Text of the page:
Verizon Admits to Network Problems in Big Cities
By Daniel Santa Cruz
November 13, 2013 - News
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It isn't often that a carrier acknowledges problems on its network, but that's exactly what Verizon Wireless has done this week.

The carrier says an increase in subscriber numbers is putting pressure on its wireless network, particularly in large cities – and it's impacting quality of service, CNET reports.

"There are certain pockets where we're absolutely going to experience that downtick from the LTE network down to 3G because of capacity constraints," Shammo said at an investor conference on Tuesday.

Verizon has the largest and longest running LTE network – as well as the most customers using it. Even though LTE customers only consist of about a third of Verizon's total base, they still use up 64 percent of data traffic. That percentage is even higher in big cities, Shammo said.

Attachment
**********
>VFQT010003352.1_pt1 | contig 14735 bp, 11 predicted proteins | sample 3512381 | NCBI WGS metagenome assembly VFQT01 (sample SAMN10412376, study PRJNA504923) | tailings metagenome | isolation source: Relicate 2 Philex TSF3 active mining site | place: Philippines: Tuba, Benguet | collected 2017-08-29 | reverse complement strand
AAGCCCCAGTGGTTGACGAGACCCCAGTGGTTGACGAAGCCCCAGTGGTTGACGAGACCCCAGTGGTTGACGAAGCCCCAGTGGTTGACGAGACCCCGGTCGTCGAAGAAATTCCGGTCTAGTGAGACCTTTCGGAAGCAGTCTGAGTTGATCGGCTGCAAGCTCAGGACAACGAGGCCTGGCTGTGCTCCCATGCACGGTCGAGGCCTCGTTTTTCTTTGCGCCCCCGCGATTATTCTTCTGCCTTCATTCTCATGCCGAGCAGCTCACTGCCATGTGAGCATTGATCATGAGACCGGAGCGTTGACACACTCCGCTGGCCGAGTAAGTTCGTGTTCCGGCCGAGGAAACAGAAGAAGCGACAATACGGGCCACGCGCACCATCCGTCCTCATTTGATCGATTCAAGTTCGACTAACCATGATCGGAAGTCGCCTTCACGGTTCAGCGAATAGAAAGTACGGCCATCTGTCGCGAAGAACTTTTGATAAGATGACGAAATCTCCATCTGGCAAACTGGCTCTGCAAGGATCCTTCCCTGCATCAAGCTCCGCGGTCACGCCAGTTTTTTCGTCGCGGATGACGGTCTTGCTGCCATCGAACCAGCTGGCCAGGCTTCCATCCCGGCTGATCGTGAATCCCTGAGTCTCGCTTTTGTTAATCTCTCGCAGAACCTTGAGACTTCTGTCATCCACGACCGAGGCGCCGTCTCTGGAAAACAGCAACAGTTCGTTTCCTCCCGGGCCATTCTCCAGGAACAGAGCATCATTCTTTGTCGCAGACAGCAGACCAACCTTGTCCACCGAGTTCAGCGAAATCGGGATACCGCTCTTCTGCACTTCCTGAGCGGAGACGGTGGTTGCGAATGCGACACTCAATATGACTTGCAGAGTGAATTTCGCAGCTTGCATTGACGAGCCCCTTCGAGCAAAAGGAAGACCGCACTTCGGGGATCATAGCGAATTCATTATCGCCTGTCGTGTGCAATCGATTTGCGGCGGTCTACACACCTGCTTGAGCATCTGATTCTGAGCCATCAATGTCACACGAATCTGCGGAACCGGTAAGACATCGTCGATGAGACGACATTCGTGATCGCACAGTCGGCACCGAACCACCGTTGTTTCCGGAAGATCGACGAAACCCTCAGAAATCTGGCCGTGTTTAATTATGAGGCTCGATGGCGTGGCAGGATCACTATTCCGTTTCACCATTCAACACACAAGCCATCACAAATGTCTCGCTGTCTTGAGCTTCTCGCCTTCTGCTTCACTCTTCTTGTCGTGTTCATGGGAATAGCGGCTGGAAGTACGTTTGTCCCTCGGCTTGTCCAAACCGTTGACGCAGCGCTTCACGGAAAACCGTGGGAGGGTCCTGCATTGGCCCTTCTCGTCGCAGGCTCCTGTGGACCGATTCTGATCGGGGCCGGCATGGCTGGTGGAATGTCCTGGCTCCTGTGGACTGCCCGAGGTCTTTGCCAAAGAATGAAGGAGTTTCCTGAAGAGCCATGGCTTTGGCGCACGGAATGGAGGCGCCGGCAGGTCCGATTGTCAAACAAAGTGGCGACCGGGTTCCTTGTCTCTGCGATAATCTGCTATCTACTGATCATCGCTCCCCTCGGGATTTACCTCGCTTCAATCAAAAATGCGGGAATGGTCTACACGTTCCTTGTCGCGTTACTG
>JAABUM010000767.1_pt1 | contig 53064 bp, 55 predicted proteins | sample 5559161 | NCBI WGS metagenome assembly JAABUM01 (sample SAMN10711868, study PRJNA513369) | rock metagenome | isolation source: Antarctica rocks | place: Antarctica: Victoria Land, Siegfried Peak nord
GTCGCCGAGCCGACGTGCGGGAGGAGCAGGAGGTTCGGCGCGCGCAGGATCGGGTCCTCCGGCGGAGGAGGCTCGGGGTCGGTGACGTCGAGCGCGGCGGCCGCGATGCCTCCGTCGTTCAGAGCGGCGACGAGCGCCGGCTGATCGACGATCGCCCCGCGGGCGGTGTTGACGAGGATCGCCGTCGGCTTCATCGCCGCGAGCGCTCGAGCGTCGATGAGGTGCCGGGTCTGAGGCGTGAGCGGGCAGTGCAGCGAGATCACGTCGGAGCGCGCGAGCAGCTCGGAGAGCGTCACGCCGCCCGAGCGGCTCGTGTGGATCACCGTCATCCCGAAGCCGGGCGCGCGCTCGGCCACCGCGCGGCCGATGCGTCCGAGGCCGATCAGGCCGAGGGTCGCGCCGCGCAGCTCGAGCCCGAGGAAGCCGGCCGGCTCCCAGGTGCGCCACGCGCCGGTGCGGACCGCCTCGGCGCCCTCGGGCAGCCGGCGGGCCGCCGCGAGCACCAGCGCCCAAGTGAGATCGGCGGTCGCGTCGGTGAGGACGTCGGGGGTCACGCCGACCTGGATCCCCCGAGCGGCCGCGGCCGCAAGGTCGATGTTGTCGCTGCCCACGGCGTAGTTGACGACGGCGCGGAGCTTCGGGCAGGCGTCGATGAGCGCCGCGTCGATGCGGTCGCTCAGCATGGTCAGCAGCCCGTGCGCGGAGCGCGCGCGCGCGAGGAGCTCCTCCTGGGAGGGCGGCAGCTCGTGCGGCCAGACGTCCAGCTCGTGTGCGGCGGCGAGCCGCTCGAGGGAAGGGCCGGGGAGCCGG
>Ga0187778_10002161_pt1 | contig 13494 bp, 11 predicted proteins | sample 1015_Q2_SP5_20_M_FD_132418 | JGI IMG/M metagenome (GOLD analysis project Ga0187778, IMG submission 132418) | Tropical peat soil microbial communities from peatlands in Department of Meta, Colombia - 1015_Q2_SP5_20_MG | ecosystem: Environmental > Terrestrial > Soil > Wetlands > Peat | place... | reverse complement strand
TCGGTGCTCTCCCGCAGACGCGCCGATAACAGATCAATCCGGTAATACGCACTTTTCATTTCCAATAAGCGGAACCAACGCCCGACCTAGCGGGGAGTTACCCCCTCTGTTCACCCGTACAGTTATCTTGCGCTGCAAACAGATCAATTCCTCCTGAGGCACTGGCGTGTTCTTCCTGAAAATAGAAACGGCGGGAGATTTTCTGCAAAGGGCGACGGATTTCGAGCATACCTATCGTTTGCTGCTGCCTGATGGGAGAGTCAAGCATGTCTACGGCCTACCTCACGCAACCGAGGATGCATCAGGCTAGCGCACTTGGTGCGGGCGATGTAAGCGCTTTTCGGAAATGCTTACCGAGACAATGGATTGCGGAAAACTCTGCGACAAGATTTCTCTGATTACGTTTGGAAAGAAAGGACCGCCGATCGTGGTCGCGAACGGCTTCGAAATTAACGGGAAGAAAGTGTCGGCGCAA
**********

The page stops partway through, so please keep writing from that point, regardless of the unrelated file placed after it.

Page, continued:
He admits that Verizon was surprised just how significant of an impact video traffic would have on the network. But the company is working to rectify that, increasing capex by $500 million, as well as activating more spectrum and building up network capacity.

"By the end of this year you are going to see all those issues dissipate," Shammo said, according to the CNET story. "And then going into next year we will be ahead of the curve again."

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